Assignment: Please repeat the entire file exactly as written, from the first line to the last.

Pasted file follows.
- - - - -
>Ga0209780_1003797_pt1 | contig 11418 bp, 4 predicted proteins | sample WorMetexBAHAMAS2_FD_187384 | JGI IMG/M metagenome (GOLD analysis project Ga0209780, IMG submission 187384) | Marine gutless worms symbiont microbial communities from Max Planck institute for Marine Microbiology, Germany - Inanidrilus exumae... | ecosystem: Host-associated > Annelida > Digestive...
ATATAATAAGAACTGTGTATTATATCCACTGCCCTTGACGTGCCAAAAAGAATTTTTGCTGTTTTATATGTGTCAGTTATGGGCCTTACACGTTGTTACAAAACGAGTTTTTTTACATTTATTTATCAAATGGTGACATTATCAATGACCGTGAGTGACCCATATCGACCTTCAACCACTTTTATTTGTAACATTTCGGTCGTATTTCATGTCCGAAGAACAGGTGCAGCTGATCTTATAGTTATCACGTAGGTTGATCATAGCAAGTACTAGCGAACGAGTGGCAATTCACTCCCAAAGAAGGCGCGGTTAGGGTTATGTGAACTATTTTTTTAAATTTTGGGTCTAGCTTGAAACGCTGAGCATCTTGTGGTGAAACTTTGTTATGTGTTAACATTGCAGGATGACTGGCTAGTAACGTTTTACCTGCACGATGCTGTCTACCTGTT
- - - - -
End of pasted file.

>Ga0209780_1003797_pt1 | contig 11418 bp, 4 predicted proteins | sample WorMetexBAHAMAS2_FD_187384 | JGI IMG/M metagenome (GOLD analysis project Ga0209780, IMG submission 187384) | Marine gutless worms symbiont microbial communities from Max Planck institute for Marine Microbiology, Germany - Inanidrilus exumae... | ecosystem: Host-associated > Annelida > Digestive...
ATATAATAAGAACTGTGTATTATATCCACTGCCCTTGACGTGCCAAAAAGAATTTTTGCTGTTTTATATGTGTCAGTTATGGGCCTTACACGTTGTTACAAAACGAGTTTTTTTACATTTATTTATCAAATGGTGACATTATCAATGACCGTGAGTGACCCATATCGACCTTCAACCACTTTTATTTGTAACATTTCGGTCGTATTTCATGTCCGAAGAACAGGTGCAGCTGATCTTATAGTTATCACGTAGGTTGATCATAGCAAGTACTAGCGAACGAGTGGCAATTCACTCCCAAAGAAGGCGCGGTTAGGGTTATGTGAACTATTTTTTTAAATTTTGGGTCTAGCTTGAAACGCTGAGCATCTTGTGGTGAAACTTTGTTATGTGTTAACATTGCAGGATGACTGGCTAGTAACGTTTTACCTGCACGATGCTGTCTACCTGTT